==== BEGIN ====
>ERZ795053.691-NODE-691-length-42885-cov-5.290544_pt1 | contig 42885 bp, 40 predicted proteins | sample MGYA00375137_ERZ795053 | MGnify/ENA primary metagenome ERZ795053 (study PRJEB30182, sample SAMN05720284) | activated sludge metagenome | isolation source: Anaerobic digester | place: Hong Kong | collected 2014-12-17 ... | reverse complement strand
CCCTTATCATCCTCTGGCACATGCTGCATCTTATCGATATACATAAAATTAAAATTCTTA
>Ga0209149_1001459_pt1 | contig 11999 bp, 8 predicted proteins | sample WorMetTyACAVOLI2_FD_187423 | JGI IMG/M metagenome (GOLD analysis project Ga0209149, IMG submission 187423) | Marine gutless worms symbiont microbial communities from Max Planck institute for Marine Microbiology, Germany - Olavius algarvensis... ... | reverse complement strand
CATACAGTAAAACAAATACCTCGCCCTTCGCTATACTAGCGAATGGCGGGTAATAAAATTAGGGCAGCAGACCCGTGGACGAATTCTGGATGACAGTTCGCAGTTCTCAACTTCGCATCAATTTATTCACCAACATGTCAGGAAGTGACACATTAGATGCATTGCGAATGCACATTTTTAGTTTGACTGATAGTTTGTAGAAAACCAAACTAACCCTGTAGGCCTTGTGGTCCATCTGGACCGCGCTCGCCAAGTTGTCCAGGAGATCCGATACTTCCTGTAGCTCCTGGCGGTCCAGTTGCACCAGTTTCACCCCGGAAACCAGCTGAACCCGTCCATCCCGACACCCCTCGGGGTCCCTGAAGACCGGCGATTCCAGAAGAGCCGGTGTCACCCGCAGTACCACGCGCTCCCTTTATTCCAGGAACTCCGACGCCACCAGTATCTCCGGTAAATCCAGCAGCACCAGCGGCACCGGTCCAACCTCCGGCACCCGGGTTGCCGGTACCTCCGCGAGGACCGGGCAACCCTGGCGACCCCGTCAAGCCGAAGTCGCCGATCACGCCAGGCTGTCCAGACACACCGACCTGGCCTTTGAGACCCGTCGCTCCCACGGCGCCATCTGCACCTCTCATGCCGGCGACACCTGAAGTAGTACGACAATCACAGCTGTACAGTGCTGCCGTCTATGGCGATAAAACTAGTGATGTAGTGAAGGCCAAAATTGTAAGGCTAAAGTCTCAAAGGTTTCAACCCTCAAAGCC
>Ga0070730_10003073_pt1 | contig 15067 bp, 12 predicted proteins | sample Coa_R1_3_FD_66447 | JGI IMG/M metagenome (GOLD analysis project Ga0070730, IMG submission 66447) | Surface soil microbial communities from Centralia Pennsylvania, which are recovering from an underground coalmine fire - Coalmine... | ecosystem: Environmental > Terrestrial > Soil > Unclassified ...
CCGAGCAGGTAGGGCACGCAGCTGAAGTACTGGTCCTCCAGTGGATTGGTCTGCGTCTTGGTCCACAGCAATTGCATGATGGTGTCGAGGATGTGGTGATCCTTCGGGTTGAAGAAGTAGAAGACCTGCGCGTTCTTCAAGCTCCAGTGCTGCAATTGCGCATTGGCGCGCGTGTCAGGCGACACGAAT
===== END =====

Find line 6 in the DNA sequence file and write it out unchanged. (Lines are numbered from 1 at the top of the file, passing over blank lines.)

CCGAGCAGGTAGGGCACGCAGCTGAAGTACTGGTCCTCCAGTGGATTGGTCTGCGTCTTGGTCCACAGCAATTGCATGATGGTGTCGAGGATGTGGTGATCCTTCGGGTTGAAGAAGTAGAAGACCTGCGCGTTCTTCAAGCTCCAGTGCTGCAATTGCGCATTGGCGCGCGTGTCAGGCGACACGAAT